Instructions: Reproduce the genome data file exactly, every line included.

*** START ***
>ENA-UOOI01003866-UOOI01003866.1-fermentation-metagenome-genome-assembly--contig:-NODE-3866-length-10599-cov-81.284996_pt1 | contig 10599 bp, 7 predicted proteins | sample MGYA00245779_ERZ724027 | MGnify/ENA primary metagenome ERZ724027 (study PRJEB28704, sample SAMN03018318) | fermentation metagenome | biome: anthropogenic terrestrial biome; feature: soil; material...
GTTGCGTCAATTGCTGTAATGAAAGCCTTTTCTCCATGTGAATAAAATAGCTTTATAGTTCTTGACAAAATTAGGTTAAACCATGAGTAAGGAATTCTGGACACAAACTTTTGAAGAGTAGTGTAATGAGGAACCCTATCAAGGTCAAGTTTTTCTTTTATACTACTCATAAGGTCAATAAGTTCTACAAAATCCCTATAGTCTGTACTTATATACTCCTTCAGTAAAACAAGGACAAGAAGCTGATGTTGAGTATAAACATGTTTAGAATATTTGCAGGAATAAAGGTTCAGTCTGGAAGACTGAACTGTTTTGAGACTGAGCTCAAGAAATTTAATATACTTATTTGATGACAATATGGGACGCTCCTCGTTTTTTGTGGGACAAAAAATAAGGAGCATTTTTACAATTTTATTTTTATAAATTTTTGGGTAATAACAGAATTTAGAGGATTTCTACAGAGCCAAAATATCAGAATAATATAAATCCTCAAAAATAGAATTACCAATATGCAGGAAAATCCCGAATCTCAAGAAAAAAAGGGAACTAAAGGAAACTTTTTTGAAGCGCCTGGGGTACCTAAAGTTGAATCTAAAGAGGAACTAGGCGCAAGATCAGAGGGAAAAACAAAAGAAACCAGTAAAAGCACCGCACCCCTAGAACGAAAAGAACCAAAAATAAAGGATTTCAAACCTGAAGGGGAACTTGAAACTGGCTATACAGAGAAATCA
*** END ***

>ENA-UOOI01003866-UOOI01003866.1-fermentation-metagenome-genome-assembly--contig:-NODE-3866-length-10599-cov-81.284996_pt1 | contig 10599 bp, 7 predicted proteins | sample MGYA00245779_ERZ724027 | MGnify/ENA primary metagenome ERZ724027 (study PRJEB28704, sample SAMN03018318) | fermentation metagenome | biome: anthropogenic terrestrial biome; feature: soil; material...
GTTGCGTCAATTGCTGTAATGAAAGCCTTTTCTCCATGTGAATAAAATAGCTTTATAGTTCTTGACAAAATTAGGTTAAACCATGAGTAAGGAATTCTGGACACAAACTTTTGAAGAGTAGTGTAATGAGGAACCCTATCAAGGTCAAGTTTTTCTTTTATACTACTCATAAGGTCAATAAGTTCTACAAAATCCCTATAGTCTGTACTTATATACTCCTTCAGTAAAACAAGGACAAGAAGCTGATGTTGAGTATAAACATGTTTAGAATATTTGCAGGAATAAAGGTTCAGTCTGGAAGACTGAACTGTTTTGAGACTGAGCTCAAGAAATTTAATATACTTATTTGATGACAATATGGGACGCTCCTCGTTTTTTGTGGGACAAAAAATAAGGAGCATTTTTACAATTTTATTTTTATAAATTTTTGGGTAATAACAGAATTTAGAGGATTTCTACAGAGCCAAAATATCAGAATAATATAAATCCTCAAAAATAGAATTACCAATATGCAGGAAAATCCCGAATCTCAAGAAAAAAAGGGAACTAAAGGAAACTTTTTTGAAGCGCCTGGGGTACCTAAAGTTGAATCTAAAGAGGAACTAGGCGCAAGATCAGAGGGAAAAACAAAAGAAACCAGTAAAAGCACCGCACCCCTAGAACGAAAAGAACCAAAAATAAAGGATTTCAAACCTGAAGGGGAACTTGAAACTGGCTATACAGAGAAATCA